May an employer ask on an application form if a candidate has any arrests or criminal convictions?

Author: Melanie Perez-Vellios

It depends. While federal law does not ban preemployment questions about arrest and conviction records, EEO laws do prohibit employers from discriminating when they use criminal history information. The Equal Employment Opportunity Commission (EEOC) takes the position that asking such questions can have the unintended effect of disproportionately excluding minority candidates from consideration. In addition, some states prohibit inquiries about an applicant's arrest record under their civil rights laws.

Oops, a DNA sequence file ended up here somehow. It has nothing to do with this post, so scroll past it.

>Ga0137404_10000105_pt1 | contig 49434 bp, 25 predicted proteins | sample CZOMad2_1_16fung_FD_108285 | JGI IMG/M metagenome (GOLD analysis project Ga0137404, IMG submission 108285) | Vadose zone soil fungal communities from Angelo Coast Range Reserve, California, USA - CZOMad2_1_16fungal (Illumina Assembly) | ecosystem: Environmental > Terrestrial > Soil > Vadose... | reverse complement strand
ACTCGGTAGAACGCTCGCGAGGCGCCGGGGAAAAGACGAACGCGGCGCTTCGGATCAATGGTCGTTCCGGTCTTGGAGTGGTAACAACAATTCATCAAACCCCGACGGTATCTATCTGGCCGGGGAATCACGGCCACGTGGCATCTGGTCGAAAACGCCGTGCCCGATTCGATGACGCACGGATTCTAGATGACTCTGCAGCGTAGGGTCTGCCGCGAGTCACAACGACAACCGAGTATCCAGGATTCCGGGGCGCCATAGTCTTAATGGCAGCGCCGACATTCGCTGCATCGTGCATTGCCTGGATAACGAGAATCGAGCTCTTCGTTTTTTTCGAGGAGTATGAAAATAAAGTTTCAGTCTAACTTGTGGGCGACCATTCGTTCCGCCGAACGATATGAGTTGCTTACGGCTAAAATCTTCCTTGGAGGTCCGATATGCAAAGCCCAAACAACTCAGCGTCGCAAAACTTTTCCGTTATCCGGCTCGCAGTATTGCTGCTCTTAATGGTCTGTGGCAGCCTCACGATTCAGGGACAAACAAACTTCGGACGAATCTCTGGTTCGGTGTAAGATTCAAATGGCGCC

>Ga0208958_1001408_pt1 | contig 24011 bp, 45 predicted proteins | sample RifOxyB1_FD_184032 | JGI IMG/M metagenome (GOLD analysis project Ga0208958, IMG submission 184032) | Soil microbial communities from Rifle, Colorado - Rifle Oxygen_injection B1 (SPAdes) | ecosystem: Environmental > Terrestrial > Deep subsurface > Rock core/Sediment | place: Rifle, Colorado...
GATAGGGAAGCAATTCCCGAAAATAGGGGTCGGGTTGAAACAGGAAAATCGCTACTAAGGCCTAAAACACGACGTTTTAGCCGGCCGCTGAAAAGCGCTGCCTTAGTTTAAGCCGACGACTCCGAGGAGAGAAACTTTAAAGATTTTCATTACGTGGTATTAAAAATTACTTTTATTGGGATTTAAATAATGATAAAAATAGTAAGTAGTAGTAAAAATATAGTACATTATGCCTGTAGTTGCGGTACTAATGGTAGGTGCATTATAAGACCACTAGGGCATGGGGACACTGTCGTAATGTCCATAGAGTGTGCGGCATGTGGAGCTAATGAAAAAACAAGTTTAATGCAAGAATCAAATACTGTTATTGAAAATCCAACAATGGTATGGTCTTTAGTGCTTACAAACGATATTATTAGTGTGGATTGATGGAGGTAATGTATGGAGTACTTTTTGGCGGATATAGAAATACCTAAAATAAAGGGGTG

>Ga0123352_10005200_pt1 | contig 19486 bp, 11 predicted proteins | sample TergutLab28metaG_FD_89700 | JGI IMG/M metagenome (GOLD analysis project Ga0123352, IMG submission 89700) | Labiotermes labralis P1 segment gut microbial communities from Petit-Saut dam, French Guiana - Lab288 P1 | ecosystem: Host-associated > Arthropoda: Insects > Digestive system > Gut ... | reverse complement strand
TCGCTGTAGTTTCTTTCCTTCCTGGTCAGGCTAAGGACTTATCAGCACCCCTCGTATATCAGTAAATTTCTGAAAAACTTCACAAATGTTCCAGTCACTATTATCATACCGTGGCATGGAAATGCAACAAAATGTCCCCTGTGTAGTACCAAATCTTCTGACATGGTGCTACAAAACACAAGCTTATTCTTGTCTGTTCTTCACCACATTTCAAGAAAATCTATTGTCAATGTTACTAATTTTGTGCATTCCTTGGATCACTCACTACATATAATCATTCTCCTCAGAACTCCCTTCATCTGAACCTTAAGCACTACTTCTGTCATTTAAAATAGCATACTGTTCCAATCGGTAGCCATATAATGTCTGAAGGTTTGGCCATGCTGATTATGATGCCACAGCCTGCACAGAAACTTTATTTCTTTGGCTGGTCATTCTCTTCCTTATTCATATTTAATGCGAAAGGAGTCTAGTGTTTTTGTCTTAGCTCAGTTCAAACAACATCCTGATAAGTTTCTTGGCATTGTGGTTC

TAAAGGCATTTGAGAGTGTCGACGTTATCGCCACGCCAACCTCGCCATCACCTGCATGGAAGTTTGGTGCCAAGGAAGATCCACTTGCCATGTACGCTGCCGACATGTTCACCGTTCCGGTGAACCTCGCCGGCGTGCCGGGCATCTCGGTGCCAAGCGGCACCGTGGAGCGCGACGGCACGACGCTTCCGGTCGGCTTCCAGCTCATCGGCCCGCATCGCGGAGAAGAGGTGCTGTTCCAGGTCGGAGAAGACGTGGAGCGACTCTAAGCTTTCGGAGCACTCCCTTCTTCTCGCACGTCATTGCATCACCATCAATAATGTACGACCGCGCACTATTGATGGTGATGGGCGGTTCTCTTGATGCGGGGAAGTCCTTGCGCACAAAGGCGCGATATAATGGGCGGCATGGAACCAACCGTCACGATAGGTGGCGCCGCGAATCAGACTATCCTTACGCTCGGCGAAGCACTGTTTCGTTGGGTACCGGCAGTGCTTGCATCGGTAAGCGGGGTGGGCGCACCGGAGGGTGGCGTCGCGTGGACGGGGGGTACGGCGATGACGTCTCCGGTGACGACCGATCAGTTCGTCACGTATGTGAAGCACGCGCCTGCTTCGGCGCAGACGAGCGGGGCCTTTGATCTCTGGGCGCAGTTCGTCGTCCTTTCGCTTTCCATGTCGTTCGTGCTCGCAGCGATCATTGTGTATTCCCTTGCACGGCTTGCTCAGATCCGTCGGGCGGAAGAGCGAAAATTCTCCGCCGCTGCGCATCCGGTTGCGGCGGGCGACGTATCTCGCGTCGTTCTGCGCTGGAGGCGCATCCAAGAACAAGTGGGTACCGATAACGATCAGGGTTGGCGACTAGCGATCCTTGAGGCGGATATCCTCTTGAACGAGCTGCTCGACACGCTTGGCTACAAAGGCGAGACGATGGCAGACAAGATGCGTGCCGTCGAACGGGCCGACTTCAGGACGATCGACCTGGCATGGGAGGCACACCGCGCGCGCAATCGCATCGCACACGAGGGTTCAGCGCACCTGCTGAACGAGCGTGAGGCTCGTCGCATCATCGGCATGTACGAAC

An employer has a little more leeway with convictions than arrests. However, it must be aware that an increasing number of states and cities have ban the box laws prohibiting criminal history questions on job application forms, subject to limited exceptions such as for jobs working with minors. Ban the Box refers to the "box" on job application forms where prospective employees are asked whether they have ever been convicted of a crime.

If an employer is subject to a ban the box law, it may be permitted to request certain criminal history information later in the hiring process.